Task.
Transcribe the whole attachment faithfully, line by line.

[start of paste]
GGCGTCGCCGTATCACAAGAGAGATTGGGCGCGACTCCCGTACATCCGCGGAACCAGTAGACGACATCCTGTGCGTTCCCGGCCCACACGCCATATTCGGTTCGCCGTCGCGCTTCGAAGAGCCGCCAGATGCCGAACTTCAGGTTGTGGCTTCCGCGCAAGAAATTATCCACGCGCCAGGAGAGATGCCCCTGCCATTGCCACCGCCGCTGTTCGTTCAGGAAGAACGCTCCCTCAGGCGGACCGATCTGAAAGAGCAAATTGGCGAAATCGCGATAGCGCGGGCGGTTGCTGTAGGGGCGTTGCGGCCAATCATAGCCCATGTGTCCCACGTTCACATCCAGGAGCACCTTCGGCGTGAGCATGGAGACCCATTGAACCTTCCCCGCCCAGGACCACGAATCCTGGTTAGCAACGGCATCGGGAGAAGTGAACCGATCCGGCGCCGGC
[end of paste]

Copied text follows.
GGCGTCGCCGTATCACAAGAGAGATTGGGCGCGACTCCCGTACATCCGCGGAACCAGTAGACGACATCCTGTGCGTTCCCGGCCCACACGCCATATTCGGTTCGCCGTCGCGCTTCGAAGAGCCGCCAGATGCCGAACTTCAGGTTGTGGCTTCCGCGCAAGAAATTATCCACGCGCCAGGAGAGATGCCCCTGCCATTGCCACCGCCGCTGTTCGTTCAGGAAGAACGCTCCCTCAGGCGGACCGATCTGAAAGAGCAAATTGGCGAAATCGCGATAGCGCGGGCGGTTGCTGTAGGGGCGTTGCGGCCAATCATAGCCCATGTGTCCCACGTTCACATCCAGGAGCACCTTCGGCGTGAGCATGGAGACCCATTGAACCTTCCCCGCCCAGGACCACGAATCCTGGTTAGCAACGGCATCGGGAGAAGTGAACCGATCCGGCGCCGGC